The Last Mrs. Astor : A New York Story

Written by Frances Kiernan
Review by Helene Williams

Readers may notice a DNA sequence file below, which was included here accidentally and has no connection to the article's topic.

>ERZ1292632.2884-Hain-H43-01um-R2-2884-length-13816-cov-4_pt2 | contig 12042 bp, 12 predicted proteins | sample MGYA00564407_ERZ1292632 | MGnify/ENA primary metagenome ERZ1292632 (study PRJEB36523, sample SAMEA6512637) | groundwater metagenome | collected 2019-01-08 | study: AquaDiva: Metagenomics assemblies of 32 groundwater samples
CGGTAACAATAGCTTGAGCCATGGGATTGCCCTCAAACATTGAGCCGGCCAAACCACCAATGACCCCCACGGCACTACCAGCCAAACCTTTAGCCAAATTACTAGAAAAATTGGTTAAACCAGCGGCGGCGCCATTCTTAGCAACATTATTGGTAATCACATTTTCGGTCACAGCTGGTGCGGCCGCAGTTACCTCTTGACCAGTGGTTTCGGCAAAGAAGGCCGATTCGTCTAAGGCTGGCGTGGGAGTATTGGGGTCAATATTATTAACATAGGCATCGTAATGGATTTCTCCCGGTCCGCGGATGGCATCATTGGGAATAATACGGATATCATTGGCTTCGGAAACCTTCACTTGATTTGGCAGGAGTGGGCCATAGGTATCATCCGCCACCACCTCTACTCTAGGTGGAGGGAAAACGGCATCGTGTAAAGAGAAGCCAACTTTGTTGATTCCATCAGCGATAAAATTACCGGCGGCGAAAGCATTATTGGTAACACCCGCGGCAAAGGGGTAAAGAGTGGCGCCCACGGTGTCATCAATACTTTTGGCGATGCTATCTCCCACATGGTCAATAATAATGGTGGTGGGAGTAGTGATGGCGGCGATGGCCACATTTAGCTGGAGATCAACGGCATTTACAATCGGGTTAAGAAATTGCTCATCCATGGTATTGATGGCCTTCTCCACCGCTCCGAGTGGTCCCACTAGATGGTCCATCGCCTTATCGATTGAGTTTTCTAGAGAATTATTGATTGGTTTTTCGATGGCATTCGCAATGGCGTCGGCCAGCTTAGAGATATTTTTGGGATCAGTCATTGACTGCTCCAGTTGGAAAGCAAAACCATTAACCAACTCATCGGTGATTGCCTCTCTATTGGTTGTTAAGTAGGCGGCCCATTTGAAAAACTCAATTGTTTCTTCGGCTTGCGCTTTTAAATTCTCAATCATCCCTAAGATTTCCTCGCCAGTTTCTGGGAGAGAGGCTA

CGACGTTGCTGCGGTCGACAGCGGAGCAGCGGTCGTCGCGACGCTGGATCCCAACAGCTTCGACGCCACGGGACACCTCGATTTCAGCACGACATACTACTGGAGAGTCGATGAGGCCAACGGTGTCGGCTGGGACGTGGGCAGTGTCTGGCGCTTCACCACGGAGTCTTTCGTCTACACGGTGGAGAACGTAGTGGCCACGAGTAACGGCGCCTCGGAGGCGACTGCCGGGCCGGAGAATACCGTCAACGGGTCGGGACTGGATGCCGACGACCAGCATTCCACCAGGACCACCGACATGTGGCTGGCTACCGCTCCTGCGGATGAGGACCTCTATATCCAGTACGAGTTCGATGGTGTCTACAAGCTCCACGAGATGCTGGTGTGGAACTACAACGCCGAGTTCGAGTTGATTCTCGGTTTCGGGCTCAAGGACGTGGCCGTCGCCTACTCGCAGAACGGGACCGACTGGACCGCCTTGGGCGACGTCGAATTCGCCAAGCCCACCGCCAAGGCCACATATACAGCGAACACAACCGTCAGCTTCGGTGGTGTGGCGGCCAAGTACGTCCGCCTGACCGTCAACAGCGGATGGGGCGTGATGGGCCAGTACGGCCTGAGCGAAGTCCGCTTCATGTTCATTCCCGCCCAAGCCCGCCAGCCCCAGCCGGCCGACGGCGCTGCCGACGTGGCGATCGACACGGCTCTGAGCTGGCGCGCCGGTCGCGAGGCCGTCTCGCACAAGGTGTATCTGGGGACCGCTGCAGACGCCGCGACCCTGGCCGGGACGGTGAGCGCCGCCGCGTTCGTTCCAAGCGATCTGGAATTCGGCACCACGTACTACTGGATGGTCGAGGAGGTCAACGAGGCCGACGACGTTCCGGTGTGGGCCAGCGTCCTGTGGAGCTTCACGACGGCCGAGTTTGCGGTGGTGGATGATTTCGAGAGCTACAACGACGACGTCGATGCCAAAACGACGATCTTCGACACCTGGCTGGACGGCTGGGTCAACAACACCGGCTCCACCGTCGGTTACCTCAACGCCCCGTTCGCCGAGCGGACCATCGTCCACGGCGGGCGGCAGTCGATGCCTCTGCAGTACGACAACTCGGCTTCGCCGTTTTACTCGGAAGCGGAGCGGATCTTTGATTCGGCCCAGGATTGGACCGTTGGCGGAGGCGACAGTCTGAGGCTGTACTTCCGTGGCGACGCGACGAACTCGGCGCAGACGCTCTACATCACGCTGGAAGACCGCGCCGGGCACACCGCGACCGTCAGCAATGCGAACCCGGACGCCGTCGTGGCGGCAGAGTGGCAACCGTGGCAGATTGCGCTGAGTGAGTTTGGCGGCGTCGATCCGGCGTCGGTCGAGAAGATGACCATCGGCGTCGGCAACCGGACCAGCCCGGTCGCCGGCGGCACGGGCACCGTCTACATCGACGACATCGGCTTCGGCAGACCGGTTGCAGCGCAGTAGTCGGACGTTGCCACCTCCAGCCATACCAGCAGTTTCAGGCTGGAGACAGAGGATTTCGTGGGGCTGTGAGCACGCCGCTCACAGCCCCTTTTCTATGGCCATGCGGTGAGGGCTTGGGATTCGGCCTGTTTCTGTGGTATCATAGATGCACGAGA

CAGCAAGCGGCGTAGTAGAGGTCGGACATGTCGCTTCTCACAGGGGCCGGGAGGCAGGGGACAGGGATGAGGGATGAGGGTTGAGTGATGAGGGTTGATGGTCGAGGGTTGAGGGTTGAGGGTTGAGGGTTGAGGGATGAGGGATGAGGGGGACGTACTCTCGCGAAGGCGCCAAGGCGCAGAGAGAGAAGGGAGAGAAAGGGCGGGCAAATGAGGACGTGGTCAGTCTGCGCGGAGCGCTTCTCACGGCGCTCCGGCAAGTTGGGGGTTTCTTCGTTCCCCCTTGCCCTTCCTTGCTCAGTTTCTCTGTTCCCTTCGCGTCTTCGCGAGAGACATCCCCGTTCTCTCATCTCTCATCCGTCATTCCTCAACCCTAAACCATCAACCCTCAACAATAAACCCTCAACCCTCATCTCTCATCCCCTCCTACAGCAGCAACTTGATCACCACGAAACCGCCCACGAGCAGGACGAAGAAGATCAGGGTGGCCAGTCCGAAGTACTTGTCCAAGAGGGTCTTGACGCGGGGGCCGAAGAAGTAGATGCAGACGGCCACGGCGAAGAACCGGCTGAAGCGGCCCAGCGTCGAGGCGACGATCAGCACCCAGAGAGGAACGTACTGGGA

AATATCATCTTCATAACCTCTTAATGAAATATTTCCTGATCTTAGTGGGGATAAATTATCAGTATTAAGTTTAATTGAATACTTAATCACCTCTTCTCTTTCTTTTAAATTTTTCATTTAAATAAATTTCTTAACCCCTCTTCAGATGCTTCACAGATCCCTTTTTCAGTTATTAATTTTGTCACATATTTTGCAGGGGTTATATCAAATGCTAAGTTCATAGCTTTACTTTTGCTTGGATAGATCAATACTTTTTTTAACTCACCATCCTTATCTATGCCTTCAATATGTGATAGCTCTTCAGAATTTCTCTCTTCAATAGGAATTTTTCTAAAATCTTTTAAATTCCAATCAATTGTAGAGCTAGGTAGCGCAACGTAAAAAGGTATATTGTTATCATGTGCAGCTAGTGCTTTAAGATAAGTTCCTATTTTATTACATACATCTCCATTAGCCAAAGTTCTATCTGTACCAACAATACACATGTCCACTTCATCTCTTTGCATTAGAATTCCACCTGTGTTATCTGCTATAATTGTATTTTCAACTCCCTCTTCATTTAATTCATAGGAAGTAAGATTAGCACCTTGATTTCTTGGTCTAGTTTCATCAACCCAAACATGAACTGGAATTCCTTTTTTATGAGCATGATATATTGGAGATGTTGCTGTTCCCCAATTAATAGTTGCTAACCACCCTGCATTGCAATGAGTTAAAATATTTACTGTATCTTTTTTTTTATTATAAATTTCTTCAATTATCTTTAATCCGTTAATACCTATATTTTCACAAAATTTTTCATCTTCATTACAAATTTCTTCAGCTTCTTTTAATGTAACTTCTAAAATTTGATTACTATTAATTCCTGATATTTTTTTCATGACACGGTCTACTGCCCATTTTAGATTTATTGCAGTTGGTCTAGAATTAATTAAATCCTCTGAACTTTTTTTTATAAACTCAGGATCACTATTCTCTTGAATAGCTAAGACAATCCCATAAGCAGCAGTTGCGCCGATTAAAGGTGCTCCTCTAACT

A who’s who of 20th-century politics and society, Kiernan’s biography provides a glimpse into a world most readers can only imagine. Born in 1902, Brooke Russell Astor had a privileged, if lonely, upbringing, living in places as far-flung as China and Panama before settling in Washington, DC, while her military father continued to travel. A disastrous first marriage at the age of seventeen to Dryden Kuser added to her already extensive skills in diplomacy, and a second marriage, this time for love, ended with the sudden death of Charles “Buddie” Marshall in 1952. Less than a year later, Brooke married Vincent Astor, a man known for his money as well as his cantankerous personality. After his death in 1959, Brooke came into her own, fighting to run the Astor Foundation, and changing the rules about philanthropy in New York. Many people will remember the 2006 controversy about Brooke’s son, Anthony Marshall, not fulfilling his obligations as caretaker, and that, too, is covered. Kiernan’s prose is rambling at times, and it can be difficult keeping people, places, and timelines straight; for the voyeur wanting a look at a glamorous world, however, this is worth a quick read.